Saturday, August 10, 2013

The Land of Lincoln

That’s what it says on the Illinois license plate and now I know why. Abe was born in Kentucky and his family lived there, in Indiana, and in Illinois (in log cabins) when Abe was growing up. In his early 20’s he moved to New Salem, IL and lived there for six years, which is just about how long the town lasted. Lincoln came to New Salem in 1831, operated a store, served as postmaster and was elected to the Illinois General Assembly in 1834. He moved to Springfield to practice law in 1837, and shortly later the county seat moved out of New Salem,  and the town pretty much disappeared.

New DSC_0119Salem is now an historical park with about 22 buildings reconstructed in what may be their original locations. The reconstruction began in the 1930s as part of the CCC program during the depression. I’ll just mention a few of the more interesting aspects of Lincoln’s New Salem State Historic Site.


This building, which housed the town cooperage (barrel making) shop is the only original building in the site, so honest Abe probably spent time in this building.



This building houses a wool carding machine, a major labor-saving device for the process of converting wool to thread and yarn. At first, I couldn’t understand how a piece of heavy machinery could operated in a location with no waterway to provide power.


Here’s a picture of the carding machine, and you can see the pulleys and belts used to drive it. But again, what was the power source?

The answer to that question came from the docent and a quick look below the floor.


An ox walked on this circular treadmill or turntable which turned a shaft, which drove the belt, which turned a pulley which was attached to the carding machine. Ingenious these 19th century Americans.



This is a reconstruction of one of the stores in which Lincoln worked.



And this is a horse Penny managed to find. DSC_0142And here she was without any carrots.

New Salem is just one of many Lincoln-related sites to visit in the Springfield area. His former law office is open to the public. We didn’t visit there.

And before I forget, when we arrived at New Salem we saw a fascinating hummingbird banding effort by the local Audubon Society.



The little hummers were being trapped in two cages. Apparently hummingbirds are suckers for red sugar water. They’re then carefully placed in bags for transport to the banding table.



That’s where somebody with very steady hands and a very strong magnifier puts an itty bitty band on the bird’s leg. The hummers are then released. The whole process takes about 10 minutes from capture to release.

Three major Lincoln-related attractions in Springfield are the Lincoln Home National Historic Monument, the Lincoln Presidential Library and Museum, and the Lincoln grave site. Okay, that’s four attractions, but the Museum is actually part of the Library.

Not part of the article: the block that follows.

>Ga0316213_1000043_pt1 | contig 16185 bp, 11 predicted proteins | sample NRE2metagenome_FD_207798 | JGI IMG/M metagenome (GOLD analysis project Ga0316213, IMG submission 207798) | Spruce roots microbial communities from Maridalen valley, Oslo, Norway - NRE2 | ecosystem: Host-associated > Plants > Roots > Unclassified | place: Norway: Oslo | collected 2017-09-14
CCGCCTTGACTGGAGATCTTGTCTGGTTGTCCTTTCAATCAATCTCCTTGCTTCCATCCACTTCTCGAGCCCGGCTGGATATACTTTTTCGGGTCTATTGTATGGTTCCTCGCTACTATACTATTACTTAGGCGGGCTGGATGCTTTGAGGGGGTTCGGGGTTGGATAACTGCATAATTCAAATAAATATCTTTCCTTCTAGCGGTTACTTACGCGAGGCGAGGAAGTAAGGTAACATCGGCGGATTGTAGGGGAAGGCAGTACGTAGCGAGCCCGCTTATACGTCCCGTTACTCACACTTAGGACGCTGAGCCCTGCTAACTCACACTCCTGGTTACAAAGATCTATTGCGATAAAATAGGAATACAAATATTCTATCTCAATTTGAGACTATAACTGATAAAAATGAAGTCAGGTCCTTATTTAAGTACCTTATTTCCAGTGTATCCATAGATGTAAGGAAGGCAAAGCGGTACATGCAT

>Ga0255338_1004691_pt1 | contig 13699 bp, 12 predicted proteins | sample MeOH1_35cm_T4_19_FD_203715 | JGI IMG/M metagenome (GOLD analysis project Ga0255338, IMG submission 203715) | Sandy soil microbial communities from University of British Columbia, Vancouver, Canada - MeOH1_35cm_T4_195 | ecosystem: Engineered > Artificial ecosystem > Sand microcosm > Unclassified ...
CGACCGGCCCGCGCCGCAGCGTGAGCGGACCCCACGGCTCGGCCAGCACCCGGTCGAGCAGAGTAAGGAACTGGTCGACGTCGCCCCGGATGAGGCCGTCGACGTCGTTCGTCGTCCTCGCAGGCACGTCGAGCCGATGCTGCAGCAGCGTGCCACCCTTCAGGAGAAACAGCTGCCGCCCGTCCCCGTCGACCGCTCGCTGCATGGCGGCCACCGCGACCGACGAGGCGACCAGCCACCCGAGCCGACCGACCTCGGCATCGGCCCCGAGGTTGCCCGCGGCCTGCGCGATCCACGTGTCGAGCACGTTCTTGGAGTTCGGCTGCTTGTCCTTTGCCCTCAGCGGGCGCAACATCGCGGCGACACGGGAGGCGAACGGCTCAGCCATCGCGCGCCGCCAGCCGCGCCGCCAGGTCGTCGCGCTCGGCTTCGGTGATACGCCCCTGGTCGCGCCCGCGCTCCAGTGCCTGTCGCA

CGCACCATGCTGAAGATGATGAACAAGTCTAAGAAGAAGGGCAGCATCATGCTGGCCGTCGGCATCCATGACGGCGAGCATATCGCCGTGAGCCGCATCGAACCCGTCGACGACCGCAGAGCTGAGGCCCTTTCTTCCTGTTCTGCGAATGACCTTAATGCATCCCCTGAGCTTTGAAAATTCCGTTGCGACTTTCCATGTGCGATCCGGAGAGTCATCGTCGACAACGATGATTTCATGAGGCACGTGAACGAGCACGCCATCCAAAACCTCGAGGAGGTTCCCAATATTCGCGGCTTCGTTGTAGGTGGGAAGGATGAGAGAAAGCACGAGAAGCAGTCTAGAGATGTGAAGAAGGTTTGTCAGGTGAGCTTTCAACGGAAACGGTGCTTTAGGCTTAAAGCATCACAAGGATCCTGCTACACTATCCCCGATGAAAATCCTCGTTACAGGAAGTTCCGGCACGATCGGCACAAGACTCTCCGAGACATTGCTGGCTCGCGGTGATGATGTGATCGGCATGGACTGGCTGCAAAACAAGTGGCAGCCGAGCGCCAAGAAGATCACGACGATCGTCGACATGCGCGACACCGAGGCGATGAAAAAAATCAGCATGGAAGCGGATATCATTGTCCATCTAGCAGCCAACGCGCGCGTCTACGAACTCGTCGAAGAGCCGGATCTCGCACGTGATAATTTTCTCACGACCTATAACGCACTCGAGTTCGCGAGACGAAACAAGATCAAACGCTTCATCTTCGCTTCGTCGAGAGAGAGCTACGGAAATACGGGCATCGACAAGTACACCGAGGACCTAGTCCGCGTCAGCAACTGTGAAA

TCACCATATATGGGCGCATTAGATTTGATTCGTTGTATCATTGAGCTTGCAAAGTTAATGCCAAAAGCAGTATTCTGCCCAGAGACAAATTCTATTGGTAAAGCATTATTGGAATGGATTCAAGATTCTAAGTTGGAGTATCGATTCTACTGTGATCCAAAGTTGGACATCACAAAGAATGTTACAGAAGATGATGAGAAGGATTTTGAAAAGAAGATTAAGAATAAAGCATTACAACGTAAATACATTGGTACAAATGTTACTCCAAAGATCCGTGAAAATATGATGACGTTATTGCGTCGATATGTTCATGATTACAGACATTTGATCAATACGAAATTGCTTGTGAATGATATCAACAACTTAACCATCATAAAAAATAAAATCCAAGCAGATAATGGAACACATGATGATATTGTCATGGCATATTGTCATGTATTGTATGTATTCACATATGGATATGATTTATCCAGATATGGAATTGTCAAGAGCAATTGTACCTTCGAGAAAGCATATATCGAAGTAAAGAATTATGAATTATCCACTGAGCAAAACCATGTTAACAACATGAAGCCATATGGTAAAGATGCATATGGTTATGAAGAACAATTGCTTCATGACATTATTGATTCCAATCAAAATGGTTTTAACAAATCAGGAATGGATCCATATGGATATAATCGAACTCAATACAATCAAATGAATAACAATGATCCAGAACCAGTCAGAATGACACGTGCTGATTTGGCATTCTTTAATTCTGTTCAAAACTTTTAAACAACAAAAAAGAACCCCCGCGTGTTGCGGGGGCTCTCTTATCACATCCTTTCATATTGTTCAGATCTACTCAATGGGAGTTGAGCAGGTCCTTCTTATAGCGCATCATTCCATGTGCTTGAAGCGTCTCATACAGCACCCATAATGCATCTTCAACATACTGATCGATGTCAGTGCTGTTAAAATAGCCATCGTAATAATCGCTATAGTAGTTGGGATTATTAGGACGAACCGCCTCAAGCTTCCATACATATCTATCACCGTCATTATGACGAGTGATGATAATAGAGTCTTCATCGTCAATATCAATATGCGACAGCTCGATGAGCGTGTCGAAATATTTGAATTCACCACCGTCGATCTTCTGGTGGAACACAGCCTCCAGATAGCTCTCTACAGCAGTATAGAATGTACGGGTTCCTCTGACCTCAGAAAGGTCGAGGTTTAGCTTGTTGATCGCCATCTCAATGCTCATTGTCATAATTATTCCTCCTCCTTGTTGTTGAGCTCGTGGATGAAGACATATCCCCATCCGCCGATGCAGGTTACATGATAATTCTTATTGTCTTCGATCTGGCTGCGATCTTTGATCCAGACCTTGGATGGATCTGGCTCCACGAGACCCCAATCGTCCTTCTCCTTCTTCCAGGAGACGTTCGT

The museum tracks Abe’s life as a young man (maybe that’s him in New Salem),




through the presidency, the Civil War, the Emancipation Proclamation  DSC_0077and the assassination.



Here’s the whole family standing in front of the White House. I don’t know who those people are behind them, maybe Secret Service. Oh, wait…




The National Park Service has restored the Lincoln home and a bunch of homes surrounding it. The home is open for tours but there was a long wait for a tour so we didn’t go in. That may be Mary Todd Lincoln escaping the tourists, but I can’t be certain.



The Lincoln grave site in a local Springfield cemetery may be the most ornate and ostentatious of all presidential burial sites. I can’t imagine Mr. Lincoln approving of such a grave, but there probably wasn’t much he could do about it at the time.

Surprisingly (at least to me) the mausoleum is open to the public.


The actual grave is deep inside the mausoleum (I’m not sure mausoleum is the correct word, since he is buried under this grave stone). I’m sorry to say that the whole thing reminded me of a Pharo’s tomb, with a lobby, tunnels leading to the burial site, and artifacts like flags and sculptures inside the monument. I’m sure Abe would have hated it.

We made one more stop in Springfield (and no, we didn’t even look for the Simpson’s home) and that was the Illinois State Fair. We were at the Iowa State Fair a few years ago, and this was similar. They even had a butter cow, but if you’ve seen one butter cow, you’ve seen them all.


They did have some very familiar horses, and we watched them get dressed and march through the fairgrounds.


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